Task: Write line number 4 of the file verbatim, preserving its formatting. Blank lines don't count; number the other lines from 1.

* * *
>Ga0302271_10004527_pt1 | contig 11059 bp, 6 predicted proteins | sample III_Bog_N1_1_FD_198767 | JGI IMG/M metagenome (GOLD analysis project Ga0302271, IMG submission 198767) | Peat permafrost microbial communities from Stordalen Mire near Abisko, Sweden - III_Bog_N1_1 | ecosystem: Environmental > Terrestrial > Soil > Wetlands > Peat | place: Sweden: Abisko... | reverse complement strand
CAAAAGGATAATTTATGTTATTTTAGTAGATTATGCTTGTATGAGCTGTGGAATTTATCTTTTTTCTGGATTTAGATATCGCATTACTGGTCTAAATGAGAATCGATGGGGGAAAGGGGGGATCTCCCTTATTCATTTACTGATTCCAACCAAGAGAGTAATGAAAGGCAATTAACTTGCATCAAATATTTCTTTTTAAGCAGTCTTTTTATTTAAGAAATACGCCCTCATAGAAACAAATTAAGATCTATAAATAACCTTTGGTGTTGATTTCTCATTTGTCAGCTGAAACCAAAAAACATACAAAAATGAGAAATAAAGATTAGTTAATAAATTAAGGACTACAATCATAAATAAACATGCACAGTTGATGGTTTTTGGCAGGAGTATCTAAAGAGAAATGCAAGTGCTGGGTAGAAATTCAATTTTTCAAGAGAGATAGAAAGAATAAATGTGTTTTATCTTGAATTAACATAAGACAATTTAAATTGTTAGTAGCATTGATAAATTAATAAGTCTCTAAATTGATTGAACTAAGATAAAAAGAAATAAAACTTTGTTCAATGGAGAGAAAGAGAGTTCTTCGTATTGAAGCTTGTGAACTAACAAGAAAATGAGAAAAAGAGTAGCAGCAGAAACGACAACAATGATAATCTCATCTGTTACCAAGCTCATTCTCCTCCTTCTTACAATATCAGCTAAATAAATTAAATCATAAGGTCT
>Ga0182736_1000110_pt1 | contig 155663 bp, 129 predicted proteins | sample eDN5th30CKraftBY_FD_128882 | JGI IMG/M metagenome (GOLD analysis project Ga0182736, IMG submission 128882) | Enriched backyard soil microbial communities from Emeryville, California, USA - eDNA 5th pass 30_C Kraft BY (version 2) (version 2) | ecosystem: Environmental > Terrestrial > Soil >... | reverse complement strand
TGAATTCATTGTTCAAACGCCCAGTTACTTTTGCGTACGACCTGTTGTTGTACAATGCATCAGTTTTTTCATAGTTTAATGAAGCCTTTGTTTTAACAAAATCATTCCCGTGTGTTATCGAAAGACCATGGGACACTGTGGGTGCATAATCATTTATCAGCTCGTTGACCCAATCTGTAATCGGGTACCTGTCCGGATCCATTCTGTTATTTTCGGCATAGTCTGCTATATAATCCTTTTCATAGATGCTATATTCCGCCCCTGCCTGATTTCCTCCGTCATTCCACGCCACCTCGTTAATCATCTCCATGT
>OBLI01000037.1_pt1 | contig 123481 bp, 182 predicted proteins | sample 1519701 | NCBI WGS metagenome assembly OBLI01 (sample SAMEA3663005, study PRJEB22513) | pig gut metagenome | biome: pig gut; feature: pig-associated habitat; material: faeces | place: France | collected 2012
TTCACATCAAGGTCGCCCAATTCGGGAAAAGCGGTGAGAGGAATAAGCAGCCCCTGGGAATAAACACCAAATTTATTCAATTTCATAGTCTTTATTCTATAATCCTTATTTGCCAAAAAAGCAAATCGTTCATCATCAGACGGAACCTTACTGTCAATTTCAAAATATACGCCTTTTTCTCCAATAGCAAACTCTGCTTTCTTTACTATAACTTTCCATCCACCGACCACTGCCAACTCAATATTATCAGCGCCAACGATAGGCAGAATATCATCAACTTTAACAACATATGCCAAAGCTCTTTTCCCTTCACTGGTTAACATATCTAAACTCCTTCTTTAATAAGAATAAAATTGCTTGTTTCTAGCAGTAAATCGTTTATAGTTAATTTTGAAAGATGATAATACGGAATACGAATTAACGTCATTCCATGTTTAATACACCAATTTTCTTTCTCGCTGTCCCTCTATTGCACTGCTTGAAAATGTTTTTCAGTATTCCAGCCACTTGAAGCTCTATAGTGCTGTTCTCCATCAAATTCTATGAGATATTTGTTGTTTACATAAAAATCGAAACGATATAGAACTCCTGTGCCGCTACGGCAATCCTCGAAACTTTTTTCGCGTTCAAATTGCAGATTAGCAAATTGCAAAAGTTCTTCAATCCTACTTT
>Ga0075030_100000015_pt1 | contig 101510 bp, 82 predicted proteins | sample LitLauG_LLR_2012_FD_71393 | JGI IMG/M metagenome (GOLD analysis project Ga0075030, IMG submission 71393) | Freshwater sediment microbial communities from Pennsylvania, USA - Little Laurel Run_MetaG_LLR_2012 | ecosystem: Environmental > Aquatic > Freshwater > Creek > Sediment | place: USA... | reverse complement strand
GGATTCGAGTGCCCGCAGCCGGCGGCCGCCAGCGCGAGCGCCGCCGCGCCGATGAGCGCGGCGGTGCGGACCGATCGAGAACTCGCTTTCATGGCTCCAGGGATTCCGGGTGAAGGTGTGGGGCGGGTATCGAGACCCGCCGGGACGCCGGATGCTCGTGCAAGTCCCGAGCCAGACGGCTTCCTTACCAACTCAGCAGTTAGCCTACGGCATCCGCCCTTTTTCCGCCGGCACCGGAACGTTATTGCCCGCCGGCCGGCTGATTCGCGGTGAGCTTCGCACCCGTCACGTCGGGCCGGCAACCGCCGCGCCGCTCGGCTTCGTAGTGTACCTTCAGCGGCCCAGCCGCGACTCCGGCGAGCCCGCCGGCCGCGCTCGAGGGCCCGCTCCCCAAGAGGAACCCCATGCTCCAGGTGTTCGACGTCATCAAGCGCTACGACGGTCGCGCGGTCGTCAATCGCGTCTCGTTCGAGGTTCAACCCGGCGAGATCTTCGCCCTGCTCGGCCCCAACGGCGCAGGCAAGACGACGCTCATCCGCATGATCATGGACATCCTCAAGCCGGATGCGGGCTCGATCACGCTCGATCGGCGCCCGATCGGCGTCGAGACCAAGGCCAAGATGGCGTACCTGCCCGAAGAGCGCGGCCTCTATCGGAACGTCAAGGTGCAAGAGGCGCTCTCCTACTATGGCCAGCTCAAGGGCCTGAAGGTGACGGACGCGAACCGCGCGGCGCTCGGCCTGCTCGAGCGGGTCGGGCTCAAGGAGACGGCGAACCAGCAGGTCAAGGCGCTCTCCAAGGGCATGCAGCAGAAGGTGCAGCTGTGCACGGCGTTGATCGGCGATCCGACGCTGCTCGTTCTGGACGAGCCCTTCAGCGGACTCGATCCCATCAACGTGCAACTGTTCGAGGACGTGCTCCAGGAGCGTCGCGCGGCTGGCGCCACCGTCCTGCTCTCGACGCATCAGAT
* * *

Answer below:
TGAATTCATTGTTCAAACGCCCAGTTACTTTTGCGTACGACCTGTTGTTGTACAATGCATCAGTTTTTTCATAGTTTAATGAAGCCTTTGTTTTAACAAAATCATTCCCGTGTGTTATCGAAAGACCATGGGACACTGTGGGTGCATAATCATTTATCAGCTCGTTGACCCAATCTGTAATCGGGTACCTGTCCGGATCCATTCTGTTATTTTCGGCATAGTCTGCTATATAATCCTTTTCATAGATGCTATATTCCGCCCCTGCCTGATTTCCTCCGTCATTCCACGCCACCTCGTTAATCATCTCCATGT